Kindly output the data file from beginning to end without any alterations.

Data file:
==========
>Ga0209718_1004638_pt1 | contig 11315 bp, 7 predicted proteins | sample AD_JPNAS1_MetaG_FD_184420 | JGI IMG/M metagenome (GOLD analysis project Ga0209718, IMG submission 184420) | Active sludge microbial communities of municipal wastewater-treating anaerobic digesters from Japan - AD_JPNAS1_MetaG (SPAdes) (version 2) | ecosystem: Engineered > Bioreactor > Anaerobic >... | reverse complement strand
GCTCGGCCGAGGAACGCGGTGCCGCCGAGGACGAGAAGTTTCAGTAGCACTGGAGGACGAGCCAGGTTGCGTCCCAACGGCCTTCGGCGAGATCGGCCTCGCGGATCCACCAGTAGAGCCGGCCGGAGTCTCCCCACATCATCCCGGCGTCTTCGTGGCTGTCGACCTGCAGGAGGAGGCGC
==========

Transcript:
>Ga0209718_1004638_pt1 | contig 11315 bp, 7 predicted proteins | sample AD_JPNAS1_MetaG_FD_184420 | JGI IMG/M metagenome (GOLD analysis project Ga0209718, IMG submission 184420) | Active sludge microbial communities of municipal wastewater-treating anaerobic digesters from Japan - AD_JPNAS1_MetaG (SPAdes) (version 2) | ecosystem: Engineered > Bioreactor > Anaerobic >... | reverse complement strand
GCTCGGCCGAGGAACGCGGTGCCGCCGAGGACGAGAAGTTTCAGTAGCACTGGAGGACGAGCCAGGTTGCGTCCCAACGGCCTTCGGCGAGATCGGCCTCGCGGATCCACCAGTAGAGCCGGCCGGAGTCTCCCCACATCATCCCGGCGTCTTCGTGGCTGTCGACCTGCAGGAGGAGGCGC